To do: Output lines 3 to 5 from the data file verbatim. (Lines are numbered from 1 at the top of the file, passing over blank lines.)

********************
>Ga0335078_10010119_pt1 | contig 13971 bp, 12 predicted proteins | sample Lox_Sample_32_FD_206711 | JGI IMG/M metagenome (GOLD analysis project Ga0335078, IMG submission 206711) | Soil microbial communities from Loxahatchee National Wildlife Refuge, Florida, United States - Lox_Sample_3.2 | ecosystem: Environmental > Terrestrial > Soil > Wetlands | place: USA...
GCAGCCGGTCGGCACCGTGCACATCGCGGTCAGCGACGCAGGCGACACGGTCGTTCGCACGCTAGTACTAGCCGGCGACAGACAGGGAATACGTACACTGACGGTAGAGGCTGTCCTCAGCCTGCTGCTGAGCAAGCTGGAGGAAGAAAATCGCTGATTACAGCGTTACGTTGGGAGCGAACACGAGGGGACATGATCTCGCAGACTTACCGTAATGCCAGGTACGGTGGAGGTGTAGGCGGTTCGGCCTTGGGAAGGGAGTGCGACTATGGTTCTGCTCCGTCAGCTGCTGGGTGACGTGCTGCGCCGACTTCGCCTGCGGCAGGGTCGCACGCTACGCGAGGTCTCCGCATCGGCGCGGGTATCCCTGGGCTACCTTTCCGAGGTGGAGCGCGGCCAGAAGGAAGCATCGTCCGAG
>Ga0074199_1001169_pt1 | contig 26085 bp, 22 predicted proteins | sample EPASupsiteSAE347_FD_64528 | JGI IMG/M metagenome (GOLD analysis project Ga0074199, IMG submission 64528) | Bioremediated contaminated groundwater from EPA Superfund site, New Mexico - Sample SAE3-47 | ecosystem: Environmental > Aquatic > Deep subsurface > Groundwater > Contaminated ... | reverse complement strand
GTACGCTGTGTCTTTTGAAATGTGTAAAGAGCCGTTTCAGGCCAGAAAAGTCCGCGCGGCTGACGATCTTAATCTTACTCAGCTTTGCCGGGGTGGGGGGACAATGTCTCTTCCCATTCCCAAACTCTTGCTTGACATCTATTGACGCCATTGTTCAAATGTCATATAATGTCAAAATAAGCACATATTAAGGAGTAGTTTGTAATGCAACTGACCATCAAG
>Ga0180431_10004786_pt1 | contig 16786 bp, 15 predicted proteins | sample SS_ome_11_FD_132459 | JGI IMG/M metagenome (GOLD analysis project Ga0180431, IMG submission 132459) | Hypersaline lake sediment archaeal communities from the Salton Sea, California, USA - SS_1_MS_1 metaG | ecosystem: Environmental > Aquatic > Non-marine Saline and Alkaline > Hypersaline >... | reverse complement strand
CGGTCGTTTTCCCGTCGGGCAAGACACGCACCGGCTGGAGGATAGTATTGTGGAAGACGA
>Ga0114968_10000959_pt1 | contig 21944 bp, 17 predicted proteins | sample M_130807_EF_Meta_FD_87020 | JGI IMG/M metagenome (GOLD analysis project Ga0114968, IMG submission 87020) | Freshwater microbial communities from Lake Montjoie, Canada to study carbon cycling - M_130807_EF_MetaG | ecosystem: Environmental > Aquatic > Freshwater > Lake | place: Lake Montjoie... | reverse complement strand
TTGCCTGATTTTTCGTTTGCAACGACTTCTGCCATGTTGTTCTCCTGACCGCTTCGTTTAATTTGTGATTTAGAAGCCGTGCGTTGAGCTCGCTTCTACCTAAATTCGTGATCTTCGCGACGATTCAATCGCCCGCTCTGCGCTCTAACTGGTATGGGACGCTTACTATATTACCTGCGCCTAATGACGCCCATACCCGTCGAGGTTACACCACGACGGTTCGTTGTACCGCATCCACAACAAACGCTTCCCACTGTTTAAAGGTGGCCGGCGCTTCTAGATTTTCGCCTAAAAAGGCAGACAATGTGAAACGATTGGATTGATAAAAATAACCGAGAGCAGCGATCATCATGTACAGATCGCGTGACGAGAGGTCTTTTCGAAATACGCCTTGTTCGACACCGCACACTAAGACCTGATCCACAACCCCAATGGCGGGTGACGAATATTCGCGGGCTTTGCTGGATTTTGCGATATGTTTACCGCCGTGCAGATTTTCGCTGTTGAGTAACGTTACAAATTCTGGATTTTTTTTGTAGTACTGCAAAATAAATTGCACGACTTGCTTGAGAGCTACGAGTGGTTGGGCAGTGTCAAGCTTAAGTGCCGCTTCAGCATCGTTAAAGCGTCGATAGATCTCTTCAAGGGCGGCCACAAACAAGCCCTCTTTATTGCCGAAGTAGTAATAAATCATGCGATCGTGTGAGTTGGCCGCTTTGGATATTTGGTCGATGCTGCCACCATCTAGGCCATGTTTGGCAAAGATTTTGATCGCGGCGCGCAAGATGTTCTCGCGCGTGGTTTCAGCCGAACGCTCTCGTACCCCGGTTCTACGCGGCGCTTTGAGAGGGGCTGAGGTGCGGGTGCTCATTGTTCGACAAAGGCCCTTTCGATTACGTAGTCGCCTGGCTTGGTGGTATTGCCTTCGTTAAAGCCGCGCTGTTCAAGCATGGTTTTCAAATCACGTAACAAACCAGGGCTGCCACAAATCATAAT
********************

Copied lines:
>Ga0074199_1001169_pt1 | contig 26085 bp, 22 predicted proteins | sample EPASupsiteSAE347_FD_64528 | JGI IMG/M metagenome (GOLD analysis project Ga0074199, IMG submission 64528) | Bioremediated contaminated groundwater from EPA Superfund site, New Mexico - Sample SAE3-47 | ecosystem: Environmental > Aquatic > Deep subsurface > Groundwater > Contaminated ... | reverse complement strand
GTACGCTGTGTCTTTTGAAATGTGTAAAGAGCCGTTTCAGGCCAGAAAAGTCCGCGCGGCTGACGATCTTAATCTTACTCAGCTTTGCCGGGGTGGGGGGACAATGTCTCTTCCCATTCCCAAACTCTTGCTTGACATCTATTGACGCCATTGTTCAAATGTCATATAATGTCAAAATAAGCACATATTAAGGAGTAGTTTGTAATGCAACTGACCATCAAG
>Ga0180431_10004786_pt1 | contig 16786 bp, 15 predicted proteins | sample SS_ome_11_FD_132459 | JGI IMG/M metagenome (GOLD analysis project Ga0180431, IMG submission 132459) | Hypersaline lake sediment archaeal communities from the Salton Sea, California, USA - SS_1_MS_1 metaG | ecosystem: Environmental > Aquatic > Non-marine Saline and Alkaline > Hypersaline >... | reverse complement strand